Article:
In the reading from Isaiah (Is 63:16-17, 19; 64:2-7), the prophet is longing for the love of God. But what he finds instead is what he cannot bear: God angry, God gone. The experience the prophet gives voice to is familiar to all of us. God is angry and has hidden his face; he is somewhere above the heavens, and we cannot find him there.
How can this be? How can this be? Doesn’t God love us? Where is he? Why isn’t he here?
The prophet answers these questions, and in the saddest way. The reason ies in our sinfulness, the prophet says. God is not gone from us because he has forsaken us. Our sins—our weaknesses, our willfulness, our pride, our failure to love, our failure even to accept the love of others—all these things have made us wither. Desiccated and unclean, we have been blown away from God by the winds of life.
But how are we supposed to be holy—clean and good—for the Lord, except by the Lord’s own doing? We reject as Pelagian the thought that any one of us can make himself holy by his own efforts. Only God’s grace can make a person lovely in holiness.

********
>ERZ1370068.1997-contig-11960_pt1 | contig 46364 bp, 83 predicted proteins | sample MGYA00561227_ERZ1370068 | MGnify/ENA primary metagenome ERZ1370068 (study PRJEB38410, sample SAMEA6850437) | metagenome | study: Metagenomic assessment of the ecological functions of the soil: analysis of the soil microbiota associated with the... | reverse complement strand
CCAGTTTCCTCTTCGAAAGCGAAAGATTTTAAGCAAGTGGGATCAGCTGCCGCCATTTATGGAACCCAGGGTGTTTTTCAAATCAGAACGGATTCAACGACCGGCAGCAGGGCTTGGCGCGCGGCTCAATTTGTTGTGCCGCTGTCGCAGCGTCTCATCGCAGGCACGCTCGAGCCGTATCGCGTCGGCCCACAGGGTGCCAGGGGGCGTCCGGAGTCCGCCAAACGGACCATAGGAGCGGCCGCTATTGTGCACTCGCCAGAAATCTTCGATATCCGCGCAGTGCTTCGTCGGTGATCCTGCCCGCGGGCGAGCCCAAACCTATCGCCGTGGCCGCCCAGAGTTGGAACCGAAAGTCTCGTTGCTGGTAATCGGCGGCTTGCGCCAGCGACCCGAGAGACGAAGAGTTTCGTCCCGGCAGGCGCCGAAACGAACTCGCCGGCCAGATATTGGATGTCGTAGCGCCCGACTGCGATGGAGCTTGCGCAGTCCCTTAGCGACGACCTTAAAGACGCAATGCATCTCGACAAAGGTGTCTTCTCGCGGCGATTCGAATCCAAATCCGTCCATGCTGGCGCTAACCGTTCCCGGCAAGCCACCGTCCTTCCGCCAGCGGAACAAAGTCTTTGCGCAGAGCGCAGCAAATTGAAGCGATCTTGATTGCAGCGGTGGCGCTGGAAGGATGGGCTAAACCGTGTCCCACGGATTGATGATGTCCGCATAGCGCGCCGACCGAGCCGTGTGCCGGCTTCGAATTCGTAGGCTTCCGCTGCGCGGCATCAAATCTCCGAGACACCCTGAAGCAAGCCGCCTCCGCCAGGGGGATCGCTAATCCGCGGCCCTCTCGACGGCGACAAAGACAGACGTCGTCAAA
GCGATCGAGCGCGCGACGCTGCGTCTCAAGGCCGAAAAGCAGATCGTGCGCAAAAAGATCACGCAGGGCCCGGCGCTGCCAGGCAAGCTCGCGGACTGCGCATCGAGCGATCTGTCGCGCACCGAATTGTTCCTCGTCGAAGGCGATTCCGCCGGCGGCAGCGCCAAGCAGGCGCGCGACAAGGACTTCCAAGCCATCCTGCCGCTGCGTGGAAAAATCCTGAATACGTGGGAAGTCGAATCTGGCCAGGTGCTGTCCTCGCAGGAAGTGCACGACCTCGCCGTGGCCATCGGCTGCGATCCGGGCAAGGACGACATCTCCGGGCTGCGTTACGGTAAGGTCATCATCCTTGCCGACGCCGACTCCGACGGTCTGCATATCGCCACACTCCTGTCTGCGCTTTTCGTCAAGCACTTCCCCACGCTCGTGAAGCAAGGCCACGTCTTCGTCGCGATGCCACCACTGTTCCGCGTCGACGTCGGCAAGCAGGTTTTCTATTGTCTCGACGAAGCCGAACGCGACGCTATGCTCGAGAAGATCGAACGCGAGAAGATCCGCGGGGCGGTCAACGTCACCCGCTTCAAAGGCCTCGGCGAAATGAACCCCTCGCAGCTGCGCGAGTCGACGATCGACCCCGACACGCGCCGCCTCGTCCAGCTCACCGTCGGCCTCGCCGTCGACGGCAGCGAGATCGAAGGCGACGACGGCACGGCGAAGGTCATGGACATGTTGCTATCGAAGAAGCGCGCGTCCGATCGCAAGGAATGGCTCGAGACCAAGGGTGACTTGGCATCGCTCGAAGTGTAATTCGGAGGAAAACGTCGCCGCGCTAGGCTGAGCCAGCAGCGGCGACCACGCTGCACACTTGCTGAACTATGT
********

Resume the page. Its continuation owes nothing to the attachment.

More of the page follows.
And so the prophet cries out to God, “Why do you let us wander, O Lord, from your ways?”
There is an answer in the Psalm. The Psalmist says, “Lord, make us turn to you!” This cry is from a person who wanders from the Lord. He wanders because he wants to—that is the sad truth. But when he can’t find God in his wandering, he cries to God, “Make me turn to you!” Then he wants fervently not to want the very wandering he is so prone to want.
Maybe then God lets us do what we want to do, including wandering from him, until we at least want to want him. Maybe we will find him when we can cry with the Psalmist, “Lord, make me turn to you!”
Eleonore Stump is Professor of Philosophy, Saint Louis University
**From Saint Louis University